Something you may have noticed in a previous post (such as here) is that I put the title after the poem. One of the choices I’ve made for this book is that I am putting poem titles after the poem. This is a deliberate choice, not just an affectation to make me stand out from the crowd (although being a little different is a nice side benefit!).
The reason is that I view the title as an extension of the poem, like a limb. It is part of what the poem stands on. When you have a title before the poem, it acts as an introduction or even like an abstract, a summary. I don’t like the summary aspect – I feel that the poem can lose some of its punchiness, some of its power, its ability to surprise the reader. With a title before the poem, the poem has to compensate for the expectations set by the title.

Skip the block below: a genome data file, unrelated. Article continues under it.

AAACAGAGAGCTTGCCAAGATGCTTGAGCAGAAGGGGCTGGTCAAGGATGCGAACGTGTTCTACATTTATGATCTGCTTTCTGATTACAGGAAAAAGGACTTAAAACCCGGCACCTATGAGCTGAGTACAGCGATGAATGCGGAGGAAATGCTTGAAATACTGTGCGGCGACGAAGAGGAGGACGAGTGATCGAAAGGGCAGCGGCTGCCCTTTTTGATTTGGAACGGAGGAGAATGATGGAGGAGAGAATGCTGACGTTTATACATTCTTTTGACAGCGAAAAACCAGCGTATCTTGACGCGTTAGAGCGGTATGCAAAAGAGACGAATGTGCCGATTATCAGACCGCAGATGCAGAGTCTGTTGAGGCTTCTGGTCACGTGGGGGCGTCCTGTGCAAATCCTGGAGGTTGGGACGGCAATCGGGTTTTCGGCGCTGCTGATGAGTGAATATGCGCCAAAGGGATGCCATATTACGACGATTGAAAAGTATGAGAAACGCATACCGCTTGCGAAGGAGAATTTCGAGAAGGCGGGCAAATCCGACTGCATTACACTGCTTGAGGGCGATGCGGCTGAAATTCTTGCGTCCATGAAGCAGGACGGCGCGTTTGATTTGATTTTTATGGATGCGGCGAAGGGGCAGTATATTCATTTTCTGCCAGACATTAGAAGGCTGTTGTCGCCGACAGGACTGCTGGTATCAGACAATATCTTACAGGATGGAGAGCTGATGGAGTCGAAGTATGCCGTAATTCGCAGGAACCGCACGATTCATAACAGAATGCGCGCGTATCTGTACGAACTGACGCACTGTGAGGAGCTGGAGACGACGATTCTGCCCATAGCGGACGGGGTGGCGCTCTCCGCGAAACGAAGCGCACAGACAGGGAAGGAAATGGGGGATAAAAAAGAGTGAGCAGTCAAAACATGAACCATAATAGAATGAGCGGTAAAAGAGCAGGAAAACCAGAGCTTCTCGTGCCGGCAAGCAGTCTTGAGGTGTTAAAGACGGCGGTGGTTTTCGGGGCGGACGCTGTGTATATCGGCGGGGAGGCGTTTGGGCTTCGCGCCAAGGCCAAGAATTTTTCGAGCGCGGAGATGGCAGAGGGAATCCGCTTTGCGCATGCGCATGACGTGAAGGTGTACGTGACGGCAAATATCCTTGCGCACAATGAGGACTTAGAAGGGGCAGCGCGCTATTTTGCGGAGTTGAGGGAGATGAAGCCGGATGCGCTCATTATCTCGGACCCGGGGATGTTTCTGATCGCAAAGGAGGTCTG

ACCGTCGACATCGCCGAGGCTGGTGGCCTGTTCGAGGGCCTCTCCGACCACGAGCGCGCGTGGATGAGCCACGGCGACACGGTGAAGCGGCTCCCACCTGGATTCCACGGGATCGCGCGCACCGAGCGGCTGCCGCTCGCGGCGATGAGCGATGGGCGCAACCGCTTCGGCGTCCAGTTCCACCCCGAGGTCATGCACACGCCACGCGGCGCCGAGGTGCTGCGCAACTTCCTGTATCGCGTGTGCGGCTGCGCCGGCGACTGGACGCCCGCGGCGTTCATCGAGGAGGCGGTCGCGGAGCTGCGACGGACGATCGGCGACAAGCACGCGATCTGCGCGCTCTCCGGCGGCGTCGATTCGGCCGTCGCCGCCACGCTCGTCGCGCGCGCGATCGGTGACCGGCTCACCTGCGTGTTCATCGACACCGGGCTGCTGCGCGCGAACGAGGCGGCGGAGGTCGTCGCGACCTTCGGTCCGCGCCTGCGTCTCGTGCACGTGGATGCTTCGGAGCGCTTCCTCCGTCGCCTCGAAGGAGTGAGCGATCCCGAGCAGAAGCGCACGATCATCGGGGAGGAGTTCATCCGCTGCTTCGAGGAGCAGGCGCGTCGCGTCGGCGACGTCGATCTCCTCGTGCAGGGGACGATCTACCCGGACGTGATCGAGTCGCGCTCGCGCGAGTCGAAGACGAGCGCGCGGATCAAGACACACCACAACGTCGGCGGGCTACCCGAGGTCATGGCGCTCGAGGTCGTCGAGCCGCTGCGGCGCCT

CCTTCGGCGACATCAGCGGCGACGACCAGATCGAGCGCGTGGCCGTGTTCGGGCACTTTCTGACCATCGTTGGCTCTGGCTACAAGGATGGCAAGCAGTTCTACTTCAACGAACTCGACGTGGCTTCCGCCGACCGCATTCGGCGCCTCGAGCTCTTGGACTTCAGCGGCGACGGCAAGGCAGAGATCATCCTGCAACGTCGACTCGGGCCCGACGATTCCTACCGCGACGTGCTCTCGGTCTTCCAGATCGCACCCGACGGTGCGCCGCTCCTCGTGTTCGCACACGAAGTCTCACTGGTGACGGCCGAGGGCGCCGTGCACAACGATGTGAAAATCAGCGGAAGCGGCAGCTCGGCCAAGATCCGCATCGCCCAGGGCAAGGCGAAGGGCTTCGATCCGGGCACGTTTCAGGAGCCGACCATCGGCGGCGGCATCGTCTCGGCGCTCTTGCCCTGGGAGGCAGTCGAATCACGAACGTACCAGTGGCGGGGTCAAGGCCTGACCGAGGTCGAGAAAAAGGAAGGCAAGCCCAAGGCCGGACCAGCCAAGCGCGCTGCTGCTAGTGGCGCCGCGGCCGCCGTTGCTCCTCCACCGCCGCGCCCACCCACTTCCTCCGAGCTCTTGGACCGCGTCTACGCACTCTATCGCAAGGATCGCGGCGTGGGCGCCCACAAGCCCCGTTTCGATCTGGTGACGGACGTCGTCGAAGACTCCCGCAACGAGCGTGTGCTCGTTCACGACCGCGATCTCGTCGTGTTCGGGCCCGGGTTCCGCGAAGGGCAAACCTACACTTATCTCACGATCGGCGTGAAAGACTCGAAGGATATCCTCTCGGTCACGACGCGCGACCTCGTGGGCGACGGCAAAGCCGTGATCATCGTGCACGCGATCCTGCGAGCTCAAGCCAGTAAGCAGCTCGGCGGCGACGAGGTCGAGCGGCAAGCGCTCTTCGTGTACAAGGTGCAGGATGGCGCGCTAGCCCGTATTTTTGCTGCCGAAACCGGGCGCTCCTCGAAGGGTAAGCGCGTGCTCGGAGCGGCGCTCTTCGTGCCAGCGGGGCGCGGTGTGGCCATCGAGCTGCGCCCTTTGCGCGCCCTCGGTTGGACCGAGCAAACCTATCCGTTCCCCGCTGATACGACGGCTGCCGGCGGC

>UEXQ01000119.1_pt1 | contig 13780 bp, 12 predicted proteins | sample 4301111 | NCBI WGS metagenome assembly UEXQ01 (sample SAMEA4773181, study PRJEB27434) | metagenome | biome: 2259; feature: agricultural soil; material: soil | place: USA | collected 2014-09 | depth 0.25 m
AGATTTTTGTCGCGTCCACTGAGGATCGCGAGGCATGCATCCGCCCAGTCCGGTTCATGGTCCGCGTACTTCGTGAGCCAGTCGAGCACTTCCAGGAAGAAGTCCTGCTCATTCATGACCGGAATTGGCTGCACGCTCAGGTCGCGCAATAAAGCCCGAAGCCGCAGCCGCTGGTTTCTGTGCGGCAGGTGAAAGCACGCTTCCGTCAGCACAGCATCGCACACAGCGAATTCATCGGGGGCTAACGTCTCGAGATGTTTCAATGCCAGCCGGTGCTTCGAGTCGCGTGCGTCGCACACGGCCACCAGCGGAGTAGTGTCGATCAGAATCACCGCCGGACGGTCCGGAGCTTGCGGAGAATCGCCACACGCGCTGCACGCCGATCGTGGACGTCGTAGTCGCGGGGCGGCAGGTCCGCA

When the title is after the poem, it is like a concluding statement rather than an opening one. It has a power all its own. It is like a bow, tying up the poem’s loose ends (of which there hopefully aren’t that many) and making it more presentable. It’s like a little comment at the end. It can even change the whole meaning of the poem.
For example, read the poem below. Think about it a moment, then read the title. Doesn’t it feel different than it would if the title were before the poem? It wouldn’t have the same power, I don’t think.
In the wrong hands,
Your secrets and my past
Are weapons.I have the wrong hands – Adrian Reese
What do you think of this choice? What pros and cons do you see for the placement?